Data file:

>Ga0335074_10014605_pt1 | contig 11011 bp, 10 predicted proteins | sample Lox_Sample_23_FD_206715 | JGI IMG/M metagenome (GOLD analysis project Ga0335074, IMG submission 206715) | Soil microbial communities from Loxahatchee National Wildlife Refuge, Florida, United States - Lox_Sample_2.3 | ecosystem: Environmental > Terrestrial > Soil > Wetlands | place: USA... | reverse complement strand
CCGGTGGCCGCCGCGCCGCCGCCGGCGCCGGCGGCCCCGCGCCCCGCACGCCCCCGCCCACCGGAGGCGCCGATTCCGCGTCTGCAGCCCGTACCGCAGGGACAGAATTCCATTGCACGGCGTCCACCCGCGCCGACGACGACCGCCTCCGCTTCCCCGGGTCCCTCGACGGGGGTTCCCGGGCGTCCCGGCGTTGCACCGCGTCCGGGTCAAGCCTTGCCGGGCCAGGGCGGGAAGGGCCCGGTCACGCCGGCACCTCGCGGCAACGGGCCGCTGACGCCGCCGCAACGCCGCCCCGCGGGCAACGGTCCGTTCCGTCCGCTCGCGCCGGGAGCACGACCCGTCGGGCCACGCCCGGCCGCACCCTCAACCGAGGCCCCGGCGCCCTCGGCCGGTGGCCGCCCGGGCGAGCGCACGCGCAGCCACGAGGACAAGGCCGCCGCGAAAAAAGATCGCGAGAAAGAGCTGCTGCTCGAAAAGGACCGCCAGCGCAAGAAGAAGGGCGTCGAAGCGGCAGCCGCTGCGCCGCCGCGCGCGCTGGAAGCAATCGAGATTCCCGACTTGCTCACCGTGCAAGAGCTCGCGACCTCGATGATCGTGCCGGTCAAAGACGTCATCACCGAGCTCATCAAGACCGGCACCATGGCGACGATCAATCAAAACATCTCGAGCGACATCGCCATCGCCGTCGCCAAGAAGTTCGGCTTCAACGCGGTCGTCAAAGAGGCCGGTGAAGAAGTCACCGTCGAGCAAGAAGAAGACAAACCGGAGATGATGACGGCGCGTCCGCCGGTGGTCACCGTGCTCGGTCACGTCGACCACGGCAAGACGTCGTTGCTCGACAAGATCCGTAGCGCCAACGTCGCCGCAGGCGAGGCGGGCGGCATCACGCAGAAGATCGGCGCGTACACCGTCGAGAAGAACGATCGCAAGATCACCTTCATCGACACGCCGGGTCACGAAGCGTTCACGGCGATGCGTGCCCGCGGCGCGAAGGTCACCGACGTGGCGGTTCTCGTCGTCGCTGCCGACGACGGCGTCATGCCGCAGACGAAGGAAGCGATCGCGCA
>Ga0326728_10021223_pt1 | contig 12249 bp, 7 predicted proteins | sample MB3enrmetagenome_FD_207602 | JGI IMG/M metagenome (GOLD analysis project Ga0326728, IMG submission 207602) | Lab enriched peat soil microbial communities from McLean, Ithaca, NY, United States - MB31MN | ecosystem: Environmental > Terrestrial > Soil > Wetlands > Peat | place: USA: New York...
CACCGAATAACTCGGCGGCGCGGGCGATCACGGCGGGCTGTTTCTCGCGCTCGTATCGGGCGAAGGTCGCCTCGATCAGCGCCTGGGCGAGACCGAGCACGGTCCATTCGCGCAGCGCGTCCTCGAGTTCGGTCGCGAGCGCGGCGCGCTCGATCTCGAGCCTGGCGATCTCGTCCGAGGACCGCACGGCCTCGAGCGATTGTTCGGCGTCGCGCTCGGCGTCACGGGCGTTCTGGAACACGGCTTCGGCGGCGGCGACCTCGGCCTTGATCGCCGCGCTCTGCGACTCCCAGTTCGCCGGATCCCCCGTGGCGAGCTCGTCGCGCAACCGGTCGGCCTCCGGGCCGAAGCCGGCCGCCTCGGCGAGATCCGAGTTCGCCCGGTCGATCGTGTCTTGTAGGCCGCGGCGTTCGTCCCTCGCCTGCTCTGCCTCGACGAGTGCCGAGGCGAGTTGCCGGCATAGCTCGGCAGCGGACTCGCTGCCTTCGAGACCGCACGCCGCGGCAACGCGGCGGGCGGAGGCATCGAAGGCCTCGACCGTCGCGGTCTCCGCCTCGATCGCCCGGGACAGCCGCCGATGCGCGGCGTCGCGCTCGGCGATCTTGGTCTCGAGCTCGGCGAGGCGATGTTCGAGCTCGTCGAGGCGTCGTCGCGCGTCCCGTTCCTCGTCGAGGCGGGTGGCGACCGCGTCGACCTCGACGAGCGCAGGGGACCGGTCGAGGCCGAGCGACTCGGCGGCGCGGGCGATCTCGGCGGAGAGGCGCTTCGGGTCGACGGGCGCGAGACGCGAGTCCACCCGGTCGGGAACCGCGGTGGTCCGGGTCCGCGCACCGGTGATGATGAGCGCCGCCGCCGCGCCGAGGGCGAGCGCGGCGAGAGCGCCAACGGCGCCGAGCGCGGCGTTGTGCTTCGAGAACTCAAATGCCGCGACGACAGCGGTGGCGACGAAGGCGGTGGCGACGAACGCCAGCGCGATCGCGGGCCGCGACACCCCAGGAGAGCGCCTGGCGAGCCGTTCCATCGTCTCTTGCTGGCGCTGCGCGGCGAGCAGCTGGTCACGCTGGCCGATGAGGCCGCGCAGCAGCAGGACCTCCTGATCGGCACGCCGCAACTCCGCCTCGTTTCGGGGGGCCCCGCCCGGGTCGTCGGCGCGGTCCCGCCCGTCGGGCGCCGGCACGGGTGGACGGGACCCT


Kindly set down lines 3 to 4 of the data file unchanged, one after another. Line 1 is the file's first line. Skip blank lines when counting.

>Ga0326728_10021223_pt1 | contig 12249 bp, 7 predicted proteins | sample MB3enrmetagenome_FD_207602 | JGI IMG/M metagenome (GOLD analysis project Ga0326728, IMG submission 207602) | Lab enriched peat soil microbial communities from McLean, Ithaca, NY, United States - MB31MN | ecosystem: Environmental > Terrestrial > Soil > Wetlands > Peat | place: USA: New York...
CACCGAATAACTCGGCGGCGCGGGCGATCACGGCGGGCTGTTTCTCGCGCTCGTATCGGGCGAAGGTCGCCTCGATCAGCGCCTGGGCGAGACCGAGCACGGTCCATTCGCGCAGCGCGTCCTCGAGTTCGGTCGCGAGCGCGGCGCGCTCGATCTCGAGCCTGGCGATCTCGTCCGAGGACCGCACGGCCTCGAGCGATTGTTCGGCGTCGCGCTCGGCGTCACGGGCGTTCTGGAACACGGCTTCGGCGGCGGCGACCTCGGCCTTGATCGCCGCGCTCTGCGACTCCCAGTTCGCCGGATCCCCCGTGGCGAGCTCGTCGCGCAACCGGTCGGCCTCCGGGCCGAAGCCGGCCGCCTCGGCGAGATCCGAGTTCGCCCGGTCGATCGTGTCTTGTAGGCCGCGGCGTTCGTCCCTCGCCTGCTCTGCCTCGACGAGTGCCGAGGCGAGTTGCCGGCATAGCTCGGCAGCGGACTCGCTGCCTTCGAGACCGCACGCCGCGGCAACGCGGCGGGCGGAGGCATCGAAGGCCTCGACCGTCGCGGTCTCCGCCTCGATCGCCCGGGACAGCCGCCGATGCGCGGCGTCGCGCTCGGCGATCTTGGTCTCGAGCTCGGCGAGGCGATGTTCGAGCTCGTCGAGGCGTCGTCGCGCGTCCCGTTCCTCGTCGAGGCGGGTGGCGACCGCGTCGACCTCGACGAGCGCAGGGGACCGGTCGAGGCCGAGCGACTCGGCGGCGCGGGCGATCTCGGCGGAGAGGCGCTTCGGGTCGACGGGCGCGAGACGCGAGTCCACCCGGTCGGGAACCGCGGTGGTCCGGGTCCGCGCACCGGTGATGATGAGCGCCGCCGCCGCGCCGAGGGCGAGCGCGGCGAGAGCGCCAACGGCGCCGAGCGCGGCGTTGTGCTTCGAGAACTCAAATGCCGCGACGACAGCGGTGGCGACGAAGGCGGTGGCGACGAACGCCAGCGCGATCGCGGGCCGCGACACCCCAGGAGAGCGCCTGGCGAGCCGTTCCATCGTCTCTTGCTGGCGCTGCGCGGCGAGCAGCTGGTCACGCTGGCCGATGAGGCCGCGCAGCAGCAGGACCTCCTGATCGGCACGCCGCAACTCCGCCTCGTTTCGGGGGGCCCCGCCCGGGTCGTCGGCGCGGTCCCGCCCGTCGGGCGCCGGCACGGGTGGACGGGACCCT